We use our own and third-party cookies to optimize your experience on this site, including to maintain user sessions. Without these cookies our site will not function well. If you continue browsing our site we take that to mean that you understand and accept how we use the cookies. If you wish to decline our cookies we will redirect you to Google.
Already have an account? Sign in.

 Remember Me | Forgot Your Password?

Exercise Linked To Healthier Eyes, Better Vision

February 7, 2014: 12:00 AM EST
A U.S. study in mice demonstrated that treadmill training preserved photoreceptor cells in the animals’ retinas after exposure to damaging bright light. The findings, if applicable to humans, suggest that moderate aerobic exercise may slow the progression of retinal degenerative diseases, like age-related macular degeneration, a leading cause of blindness in the elderly. The exercised mice lost only half the photoreceptor cells that the control group lost. In addition, the retinal cells of exercised mice were more responsive to light and had higher levels of a growth- and health-promoting protein called brain-derived neurotrophic factor (BDNF).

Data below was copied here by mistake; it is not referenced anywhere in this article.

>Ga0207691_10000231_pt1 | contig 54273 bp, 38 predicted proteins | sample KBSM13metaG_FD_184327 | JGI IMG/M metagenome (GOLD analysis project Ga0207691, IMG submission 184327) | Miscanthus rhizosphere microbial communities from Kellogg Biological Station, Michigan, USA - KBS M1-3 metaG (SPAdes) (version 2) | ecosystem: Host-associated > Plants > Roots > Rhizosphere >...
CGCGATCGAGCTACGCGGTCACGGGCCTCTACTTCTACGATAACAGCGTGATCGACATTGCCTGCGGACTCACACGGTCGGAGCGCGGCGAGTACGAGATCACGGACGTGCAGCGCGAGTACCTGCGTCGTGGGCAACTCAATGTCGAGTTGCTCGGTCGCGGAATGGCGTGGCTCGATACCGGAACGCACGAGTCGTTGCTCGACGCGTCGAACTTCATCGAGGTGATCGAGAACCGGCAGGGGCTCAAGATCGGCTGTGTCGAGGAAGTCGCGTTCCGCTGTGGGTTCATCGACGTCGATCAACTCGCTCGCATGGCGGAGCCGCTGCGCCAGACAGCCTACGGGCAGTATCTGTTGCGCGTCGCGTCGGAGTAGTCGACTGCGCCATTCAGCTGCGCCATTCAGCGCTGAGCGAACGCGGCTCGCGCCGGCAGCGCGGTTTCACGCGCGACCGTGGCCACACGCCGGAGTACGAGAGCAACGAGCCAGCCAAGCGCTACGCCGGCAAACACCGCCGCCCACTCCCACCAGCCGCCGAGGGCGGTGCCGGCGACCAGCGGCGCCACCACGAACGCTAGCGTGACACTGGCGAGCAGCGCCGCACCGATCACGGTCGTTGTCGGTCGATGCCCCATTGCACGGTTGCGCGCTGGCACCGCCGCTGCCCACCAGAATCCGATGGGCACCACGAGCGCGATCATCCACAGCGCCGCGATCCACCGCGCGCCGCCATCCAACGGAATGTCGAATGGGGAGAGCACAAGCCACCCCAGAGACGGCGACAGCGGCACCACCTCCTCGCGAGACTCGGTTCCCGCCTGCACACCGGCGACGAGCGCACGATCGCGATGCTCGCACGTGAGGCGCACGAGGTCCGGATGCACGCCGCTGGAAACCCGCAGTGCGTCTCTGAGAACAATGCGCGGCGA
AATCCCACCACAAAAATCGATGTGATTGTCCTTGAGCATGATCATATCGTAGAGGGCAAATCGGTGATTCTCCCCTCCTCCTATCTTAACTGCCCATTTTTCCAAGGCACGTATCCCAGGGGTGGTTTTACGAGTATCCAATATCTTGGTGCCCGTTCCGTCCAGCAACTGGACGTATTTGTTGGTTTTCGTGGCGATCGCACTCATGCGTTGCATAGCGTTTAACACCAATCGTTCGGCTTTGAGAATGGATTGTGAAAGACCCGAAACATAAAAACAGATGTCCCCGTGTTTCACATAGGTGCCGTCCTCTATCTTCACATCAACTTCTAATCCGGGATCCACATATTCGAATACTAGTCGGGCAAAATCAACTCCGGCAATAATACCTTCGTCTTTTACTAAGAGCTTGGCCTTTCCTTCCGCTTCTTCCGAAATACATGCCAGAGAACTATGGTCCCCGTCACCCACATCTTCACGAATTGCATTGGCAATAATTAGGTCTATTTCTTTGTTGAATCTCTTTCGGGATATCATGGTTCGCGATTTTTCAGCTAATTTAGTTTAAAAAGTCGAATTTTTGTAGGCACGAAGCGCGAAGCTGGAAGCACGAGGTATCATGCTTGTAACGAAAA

Eric C. Lawson et al., "Exercise Protects Retinal Function and Structure from Light-Induced Retinal Degeneration", The Journal of Neuroscience, February 07, 2014, © Society for Neuroscience
Fitness & Exercise
Preventative Care
North America
United States of America
Research, Studies, Advice
Developed by Yuri Ingultsov Software Lab.